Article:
The name of Hazard: H5N2 (highly pathogenic avian influenza virus)
Species: Animal
Status: Confirmed
Posted:2015-03-27 04:53:56 [UTC]

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AlertsUSA for Malaysia, Dengue Fever

RSOE EDIS
RSOE Emergency and Disaster Information Service
Budapest, Hungary

RSOE EDIS ALERTMAIL

2015-02-24 04:33:19 – Biological Hazard – Malaysia

EDIS Code: BH-20150224-47102-MYS
Date&Time: 2015-02-24 04:33:19 [UTC]
Continent: Indonesian Archipelago
Country: Malaysia
State/Prov.: ,
Location: Nationwide,
City:

Event location map
Description:
“One person dying each day from dengue with the casualties already at 44 as of mid-February this year is enough for a national emergency to be declared.” DAP lawmaker Charles Santiago has urged the government to declare a national emergency in combating the dengue pandemic. He said the current situation was something “that the country had not seen before”. “There have been 74,335 dengue cases with 143 deaths as of September last year. In comparison to just 21,900 cases with 35 deaths in 2012. “Statistics show 43,346 cases with 92 deaths in 2013,” he said in a press statement. He said it was clear that the dengue outbreak in Malaysia is fast approaching pandemic and record breaking levels. “The federal government must therefore declare a national emergency and immediately launch a dengue fever emergency control operations, which include international vectors, vector community workers, employment of senior tropical medicine experts and engaging the World Health Organisation (WHO) to undertake disease surveillance and outbreak investigations. “This effort would also need active collaboration of federal and state agencies such as district health departments and district health networks plus NGOs to control the dengue outbreak and prevent epidemics. He said sufficient facilities needed to be readily available to combat the pandemic. “It has been reported that both government and private hospitals do not have enough beds to accommodate patients. It is therefore extremely crucial to ensure that there is adequate supply of essential materials including hospital beds, drugs, rapid diagnostic tests and preventive materials.” Santiago also urged the Federal government, through state health authorities, to make more allocation for regular foggings to be carried out in dengue hot spots. “That as well as periodic foggings must be carried out to prevent dengue in other areas.rnrn”Hefty fines should be meted out to those who are found to be creating a ‘breeding haven’ for Aedes mosquitoes.” He said dengue had in the past one year, brought the worst out of Malaysia, in terms of its disaster management capabilities. “The government seems to have failed to learn from dengue outbreaks in the recent past, costing many lives in the process. “At a minimum of 426 cases a day this year, the threat cannot be taken lightly.” He added that the Selangor government, despite all its efforts, was unable to contain the crisis, with 57% of the total cases taking place in the state. “Selangor is the worst affected state with 10,000 cases compared with 2,020 cases in Perak, 1,024 in Johor and 923 in Kuala Lumpur. “The Selangor state government must prioritize combating dengue in the state exco meeting ahead of other policy matters at least until the epidemic shows improvement. “This will include directing all local councils including relevant Federal and state agencies to take proactive measures like eradicating Aedes mosquito breeding sites and regular inspections of potential mosquito breeding sites”. He said the Federal government should allocate more financial resources towards effective dengue combating programmes. “All districts, through the local councils, should have in place an emergency intervention unit to focus principally on combating the dengue outbreak and see to it that industrial areas keep up to a proper standard in environmental cleanliness. “State health authorities should also allocate adequate number of healthcare workers to attend to the healthcare needs of dengue victims. “If possible, a dedicated dengue epidemic directorate should be formed under the purview of state health department to monitor the dengue situation while trying to identify the dengue hot spot areas.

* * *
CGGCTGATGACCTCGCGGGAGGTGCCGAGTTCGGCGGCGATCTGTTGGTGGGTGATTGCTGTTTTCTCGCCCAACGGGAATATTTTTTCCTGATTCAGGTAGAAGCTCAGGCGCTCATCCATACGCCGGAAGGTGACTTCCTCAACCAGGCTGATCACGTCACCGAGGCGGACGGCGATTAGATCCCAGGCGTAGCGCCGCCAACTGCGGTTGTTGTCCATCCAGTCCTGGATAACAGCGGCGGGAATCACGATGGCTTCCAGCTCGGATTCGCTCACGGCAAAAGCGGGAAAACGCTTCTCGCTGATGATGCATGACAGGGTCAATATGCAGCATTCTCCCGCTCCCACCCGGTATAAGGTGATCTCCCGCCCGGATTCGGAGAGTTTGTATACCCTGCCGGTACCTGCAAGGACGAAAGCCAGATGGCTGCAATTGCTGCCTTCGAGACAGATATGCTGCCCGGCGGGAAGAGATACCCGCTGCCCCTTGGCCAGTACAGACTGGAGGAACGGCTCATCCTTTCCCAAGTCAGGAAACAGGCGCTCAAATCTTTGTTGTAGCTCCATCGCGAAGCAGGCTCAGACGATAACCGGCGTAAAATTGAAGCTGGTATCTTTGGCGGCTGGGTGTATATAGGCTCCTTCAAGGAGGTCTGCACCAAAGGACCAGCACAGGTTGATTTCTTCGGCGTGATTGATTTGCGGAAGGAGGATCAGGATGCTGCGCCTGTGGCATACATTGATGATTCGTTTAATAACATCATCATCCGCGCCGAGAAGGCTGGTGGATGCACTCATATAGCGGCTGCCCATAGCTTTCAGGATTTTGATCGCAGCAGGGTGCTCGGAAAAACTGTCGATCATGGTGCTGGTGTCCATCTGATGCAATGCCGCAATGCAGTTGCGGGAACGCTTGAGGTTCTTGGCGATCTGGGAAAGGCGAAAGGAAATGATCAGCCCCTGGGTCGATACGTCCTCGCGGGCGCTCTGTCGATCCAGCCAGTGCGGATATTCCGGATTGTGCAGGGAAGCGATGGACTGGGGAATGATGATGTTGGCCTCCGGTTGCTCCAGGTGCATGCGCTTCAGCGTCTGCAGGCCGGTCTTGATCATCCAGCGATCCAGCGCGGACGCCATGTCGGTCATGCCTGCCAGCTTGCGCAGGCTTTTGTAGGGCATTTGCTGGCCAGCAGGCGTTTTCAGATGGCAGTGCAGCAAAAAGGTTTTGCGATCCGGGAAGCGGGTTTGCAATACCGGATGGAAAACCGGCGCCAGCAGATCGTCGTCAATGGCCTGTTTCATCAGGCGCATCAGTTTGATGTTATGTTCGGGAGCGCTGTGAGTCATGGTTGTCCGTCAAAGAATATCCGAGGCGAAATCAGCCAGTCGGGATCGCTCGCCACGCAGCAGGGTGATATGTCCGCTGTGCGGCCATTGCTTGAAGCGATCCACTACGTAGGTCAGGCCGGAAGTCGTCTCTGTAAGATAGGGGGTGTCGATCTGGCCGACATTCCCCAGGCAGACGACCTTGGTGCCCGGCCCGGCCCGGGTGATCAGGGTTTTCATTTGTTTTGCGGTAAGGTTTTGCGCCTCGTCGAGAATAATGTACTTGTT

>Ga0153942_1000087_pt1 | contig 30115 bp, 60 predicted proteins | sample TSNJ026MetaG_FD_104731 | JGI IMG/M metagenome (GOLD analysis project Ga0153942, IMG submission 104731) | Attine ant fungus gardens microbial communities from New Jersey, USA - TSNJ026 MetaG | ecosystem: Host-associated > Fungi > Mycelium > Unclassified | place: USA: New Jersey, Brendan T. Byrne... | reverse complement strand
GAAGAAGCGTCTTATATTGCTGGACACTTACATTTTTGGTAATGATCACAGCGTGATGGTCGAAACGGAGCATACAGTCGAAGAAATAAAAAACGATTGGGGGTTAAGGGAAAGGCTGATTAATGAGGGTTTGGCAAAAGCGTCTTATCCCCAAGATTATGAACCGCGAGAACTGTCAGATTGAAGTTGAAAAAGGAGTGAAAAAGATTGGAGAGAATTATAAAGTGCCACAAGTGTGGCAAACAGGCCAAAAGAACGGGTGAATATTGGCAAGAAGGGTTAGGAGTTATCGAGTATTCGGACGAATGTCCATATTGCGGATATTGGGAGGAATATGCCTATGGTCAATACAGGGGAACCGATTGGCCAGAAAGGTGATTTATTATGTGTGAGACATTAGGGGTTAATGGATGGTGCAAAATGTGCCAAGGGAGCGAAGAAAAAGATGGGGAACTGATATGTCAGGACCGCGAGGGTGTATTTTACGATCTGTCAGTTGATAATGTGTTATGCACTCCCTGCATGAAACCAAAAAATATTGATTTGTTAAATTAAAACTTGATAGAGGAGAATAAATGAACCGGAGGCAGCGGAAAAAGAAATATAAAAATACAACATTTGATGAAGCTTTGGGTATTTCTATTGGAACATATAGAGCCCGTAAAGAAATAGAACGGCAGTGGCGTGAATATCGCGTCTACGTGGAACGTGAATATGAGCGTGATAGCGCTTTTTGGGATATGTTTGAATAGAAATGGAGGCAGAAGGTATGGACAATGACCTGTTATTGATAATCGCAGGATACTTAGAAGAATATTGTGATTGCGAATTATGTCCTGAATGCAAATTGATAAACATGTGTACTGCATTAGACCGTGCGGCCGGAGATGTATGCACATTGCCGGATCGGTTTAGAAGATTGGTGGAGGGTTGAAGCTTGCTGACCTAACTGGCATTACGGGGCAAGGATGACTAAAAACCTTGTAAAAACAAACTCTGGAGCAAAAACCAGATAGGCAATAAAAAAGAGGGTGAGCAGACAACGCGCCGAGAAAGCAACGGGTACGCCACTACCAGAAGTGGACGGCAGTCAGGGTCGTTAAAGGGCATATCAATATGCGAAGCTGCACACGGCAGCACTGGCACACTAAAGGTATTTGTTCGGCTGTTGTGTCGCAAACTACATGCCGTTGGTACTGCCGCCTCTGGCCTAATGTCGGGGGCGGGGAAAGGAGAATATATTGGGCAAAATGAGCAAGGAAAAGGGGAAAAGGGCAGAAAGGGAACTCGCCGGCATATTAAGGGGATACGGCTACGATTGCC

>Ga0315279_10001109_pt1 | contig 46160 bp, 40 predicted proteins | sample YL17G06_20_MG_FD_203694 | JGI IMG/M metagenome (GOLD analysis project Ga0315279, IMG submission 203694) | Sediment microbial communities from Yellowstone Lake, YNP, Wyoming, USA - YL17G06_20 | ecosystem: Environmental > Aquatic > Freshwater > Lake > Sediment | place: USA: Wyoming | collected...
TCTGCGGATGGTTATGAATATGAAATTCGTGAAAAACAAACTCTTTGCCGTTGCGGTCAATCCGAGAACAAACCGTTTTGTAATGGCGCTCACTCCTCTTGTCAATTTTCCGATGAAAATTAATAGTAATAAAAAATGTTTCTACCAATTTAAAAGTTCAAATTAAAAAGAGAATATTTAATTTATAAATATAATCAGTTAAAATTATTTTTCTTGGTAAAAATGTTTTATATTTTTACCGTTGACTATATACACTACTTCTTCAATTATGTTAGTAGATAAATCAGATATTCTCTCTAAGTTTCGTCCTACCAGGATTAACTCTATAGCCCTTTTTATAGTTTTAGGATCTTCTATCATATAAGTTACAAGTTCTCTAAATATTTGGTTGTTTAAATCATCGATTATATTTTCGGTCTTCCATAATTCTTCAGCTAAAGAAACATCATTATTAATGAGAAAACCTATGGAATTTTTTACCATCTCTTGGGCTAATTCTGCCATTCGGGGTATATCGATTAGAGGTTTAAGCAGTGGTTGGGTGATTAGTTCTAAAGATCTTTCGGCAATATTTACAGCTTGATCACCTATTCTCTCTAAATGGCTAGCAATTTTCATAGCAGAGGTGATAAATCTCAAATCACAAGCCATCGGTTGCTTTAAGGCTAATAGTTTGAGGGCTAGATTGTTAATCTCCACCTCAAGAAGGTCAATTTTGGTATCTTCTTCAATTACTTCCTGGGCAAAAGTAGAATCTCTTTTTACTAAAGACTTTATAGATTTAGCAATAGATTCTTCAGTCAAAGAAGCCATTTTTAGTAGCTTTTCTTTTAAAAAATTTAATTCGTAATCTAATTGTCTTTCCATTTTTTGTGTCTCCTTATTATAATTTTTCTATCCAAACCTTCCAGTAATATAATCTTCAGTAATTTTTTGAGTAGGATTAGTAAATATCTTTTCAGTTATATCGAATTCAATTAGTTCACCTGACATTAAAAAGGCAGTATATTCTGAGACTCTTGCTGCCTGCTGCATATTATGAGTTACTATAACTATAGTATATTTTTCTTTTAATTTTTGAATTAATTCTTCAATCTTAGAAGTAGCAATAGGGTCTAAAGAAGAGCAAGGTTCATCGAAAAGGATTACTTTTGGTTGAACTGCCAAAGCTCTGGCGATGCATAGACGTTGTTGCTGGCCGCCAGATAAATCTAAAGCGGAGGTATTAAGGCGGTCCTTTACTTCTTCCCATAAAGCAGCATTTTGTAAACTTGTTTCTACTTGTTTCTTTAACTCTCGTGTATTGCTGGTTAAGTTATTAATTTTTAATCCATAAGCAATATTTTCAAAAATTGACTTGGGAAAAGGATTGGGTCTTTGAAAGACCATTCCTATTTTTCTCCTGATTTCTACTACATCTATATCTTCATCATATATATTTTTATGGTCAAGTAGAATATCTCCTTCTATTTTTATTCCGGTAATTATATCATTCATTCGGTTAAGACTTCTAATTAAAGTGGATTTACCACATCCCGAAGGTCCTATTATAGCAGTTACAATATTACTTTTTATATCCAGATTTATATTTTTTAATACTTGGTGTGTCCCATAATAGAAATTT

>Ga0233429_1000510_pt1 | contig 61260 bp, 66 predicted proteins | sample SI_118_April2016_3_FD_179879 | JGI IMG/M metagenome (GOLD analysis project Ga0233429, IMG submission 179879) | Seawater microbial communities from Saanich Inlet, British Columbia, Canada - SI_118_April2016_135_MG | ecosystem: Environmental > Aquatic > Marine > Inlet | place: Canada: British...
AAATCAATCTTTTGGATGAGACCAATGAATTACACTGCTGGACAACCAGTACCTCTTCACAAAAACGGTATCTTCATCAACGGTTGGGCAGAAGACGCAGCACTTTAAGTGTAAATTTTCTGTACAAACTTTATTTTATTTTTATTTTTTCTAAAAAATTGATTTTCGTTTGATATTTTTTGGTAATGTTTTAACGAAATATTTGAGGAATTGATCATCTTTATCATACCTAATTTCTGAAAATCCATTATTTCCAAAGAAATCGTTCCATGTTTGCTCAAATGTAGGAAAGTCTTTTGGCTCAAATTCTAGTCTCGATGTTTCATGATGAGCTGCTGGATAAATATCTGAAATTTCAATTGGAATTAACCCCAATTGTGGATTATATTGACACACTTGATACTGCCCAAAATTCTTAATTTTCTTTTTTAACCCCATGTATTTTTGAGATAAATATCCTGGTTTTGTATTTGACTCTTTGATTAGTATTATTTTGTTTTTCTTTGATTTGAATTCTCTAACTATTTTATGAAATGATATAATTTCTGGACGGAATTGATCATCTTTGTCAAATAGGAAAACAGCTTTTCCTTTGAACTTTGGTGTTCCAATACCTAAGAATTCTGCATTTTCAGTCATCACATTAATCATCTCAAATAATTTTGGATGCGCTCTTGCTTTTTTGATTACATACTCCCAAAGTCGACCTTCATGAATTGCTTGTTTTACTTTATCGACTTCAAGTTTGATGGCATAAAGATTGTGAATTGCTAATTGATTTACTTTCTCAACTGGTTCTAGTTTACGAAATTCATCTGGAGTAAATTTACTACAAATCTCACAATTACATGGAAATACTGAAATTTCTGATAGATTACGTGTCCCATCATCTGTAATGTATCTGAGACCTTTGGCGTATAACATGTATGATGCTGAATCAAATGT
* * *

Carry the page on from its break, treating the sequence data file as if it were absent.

The name of Hazard: Dengue Fever (outbreak)
Species: Human
Status: Confirmed

Posted:2015-02-24 04:33:19 [UTC]